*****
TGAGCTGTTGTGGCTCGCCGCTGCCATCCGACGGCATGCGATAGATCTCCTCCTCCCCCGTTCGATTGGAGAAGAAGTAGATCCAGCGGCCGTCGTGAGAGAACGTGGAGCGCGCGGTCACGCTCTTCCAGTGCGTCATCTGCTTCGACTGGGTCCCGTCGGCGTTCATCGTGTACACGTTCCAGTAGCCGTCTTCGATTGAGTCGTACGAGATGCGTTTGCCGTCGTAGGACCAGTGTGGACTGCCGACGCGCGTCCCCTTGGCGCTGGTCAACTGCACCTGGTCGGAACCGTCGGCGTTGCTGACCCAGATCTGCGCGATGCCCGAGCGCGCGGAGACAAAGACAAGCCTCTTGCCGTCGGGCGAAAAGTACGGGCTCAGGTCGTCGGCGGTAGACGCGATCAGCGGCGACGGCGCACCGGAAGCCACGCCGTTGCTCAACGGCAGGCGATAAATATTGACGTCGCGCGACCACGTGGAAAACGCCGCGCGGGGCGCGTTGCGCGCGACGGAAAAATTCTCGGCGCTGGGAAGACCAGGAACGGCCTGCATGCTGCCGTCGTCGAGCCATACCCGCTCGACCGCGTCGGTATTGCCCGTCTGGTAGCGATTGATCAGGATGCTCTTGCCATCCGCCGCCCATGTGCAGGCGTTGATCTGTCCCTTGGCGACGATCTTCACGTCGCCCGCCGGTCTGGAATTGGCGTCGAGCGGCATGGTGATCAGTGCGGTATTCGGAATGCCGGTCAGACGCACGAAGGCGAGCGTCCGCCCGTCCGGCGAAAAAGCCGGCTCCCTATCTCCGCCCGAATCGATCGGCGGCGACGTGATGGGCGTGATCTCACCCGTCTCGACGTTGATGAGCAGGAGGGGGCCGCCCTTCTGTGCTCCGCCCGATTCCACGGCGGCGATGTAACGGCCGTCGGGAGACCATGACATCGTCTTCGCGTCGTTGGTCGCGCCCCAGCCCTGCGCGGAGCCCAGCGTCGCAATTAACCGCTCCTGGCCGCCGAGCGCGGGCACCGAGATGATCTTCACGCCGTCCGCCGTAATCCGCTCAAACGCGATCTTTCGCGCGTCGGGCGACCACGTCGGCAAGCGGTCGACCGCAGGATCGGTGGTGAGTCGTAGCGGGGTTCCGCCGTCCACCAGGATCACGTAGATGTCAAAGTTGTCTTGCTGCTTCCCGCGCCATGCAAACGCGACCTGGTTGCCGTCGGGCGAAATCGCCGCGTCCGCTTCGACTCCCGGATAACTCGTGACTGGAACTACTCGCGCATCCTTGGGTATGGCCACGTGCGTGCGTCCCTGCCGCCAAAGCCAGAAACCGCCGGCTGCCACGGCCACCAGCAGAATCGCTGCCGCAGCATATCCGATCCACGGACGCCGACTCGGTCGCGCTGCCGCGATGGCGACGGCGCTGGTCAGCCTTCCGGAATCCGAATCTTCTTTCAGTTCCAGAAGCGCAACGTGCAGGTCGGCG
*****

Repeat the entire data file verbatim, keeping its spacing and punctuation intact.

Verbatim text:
TGAGCTGTTGTGGCTCGCCGCTGCCATCCGACGGCATGCGATAGATCTCCTCCTCCCCCGTTCGATTGGAGAAGAAGTAGATCCAGCGGCCGTCGTGAGAGAACGTGGAGCGCGCGGTCACGCTCTTCCAGTGCGTCATCTGCTTCGACTGGGTCCCGTCGGCGTTCATCGTGTACACGTTCCAGTAGCCGTCTTCGATTGAGTCGTACGAGATGCGTTTGCCGTCGTAGGACCAGTGTGGACTGCCGACGCGCGTCCCCTTGGCGCTGGTCAACTGCACCTGGTCGGAACCGTCGGCGTTGCTGACCCAGATCTGCGCGATGCCCGAGCGCGCGGAGACAAAGACAAGCCTCTTGCCGTCGGGCGAAAAGTACGGGCTCAGGTCGTCGGCGGTAGACGCGATCAGCGGCGACGGCGCACCGGAAGCCACGCCGTTGCTCAACGGCAGGCGATAAATATTGACGTCGCGCGACCACGTGGAAAACGCCGCGCGGGGCGCGTTGCGCGCGACGGAAAAATTCTCGGCGCTGGGAAGACCAGGAACGGCCTGCATGCTGCCGTCGTCGAGCCATACCCGCTCGACCGCGTCGGTATTGCCCGTCTGGTAGCGATTGATCAGGATGCTCTTGCCATCCGCCGCCCATGTGCAGGCGTTGATCTGTCCCTTGGCGACGATCTTCACGTCGCCCGCCGGTCTGGAATTGGCGTCGAGCGGCATGGTGATCAGTGCGGTATTCGGAATGCCGGTCAGACGCACGAAGGCGAGCGTCCGCCCGTCCGGCGAAAAAGCCGGCTCCCTATCTCCGCCCGAATCGATCGGCGGCGACGTGATGGGCGTGATCTCACCCGTCTCGACGTTGATGAGCAGGAGGGGGCCGCCCTTCTGTGCTCCGCCCGATTCCACGGCGGCGATGTAACGGCCGTCGGGAGACCATGACATCGTCTTCGCGTCGTTGGTCGCGCCCCAGCCCTGCGCGGAGCCCAGCGTCGCAATTAACCGCTCCTGGCCGCCGAGCGCGGGCACCGAGATGATCTTCACGCCGTCCGCCGTAATCCGCTCAAACGCGATCTTTCGCGCGTCGGGCGACCACGTCGGCAAGCGGTCGACCGCAGGATCGGTGGTGAGTCGTAGCGGGGTTCCGCCGTCCACCAGGATCACGTAGATGTCAAAGTTGTCTTGCTGCTTCCCGCGCCATGCAAACGCGACCTGGTTGCCGTCGGGCGAAATCGCCGCGTCCGCTTCGACTCCCGGATAACTCGTGACTGGAACTACTCGCGCATCCTTGGGTATGGCCACGTGCGTGCGTCCCTGCCGCCAAAGCCAGAAACCGCCGGCTGCCACGGCCACCAGCAGAATCGCTGCCGCAGCATATCCGATCCACGGACGCCGACTCGGTCGCGCTGCCGCGATGGCGACGGCGCTGGTCAGCCTTCCGGAATCCGAATCTTCTTTCAGTTCCAGAAGCGCAACGTGCAGGTCGGCG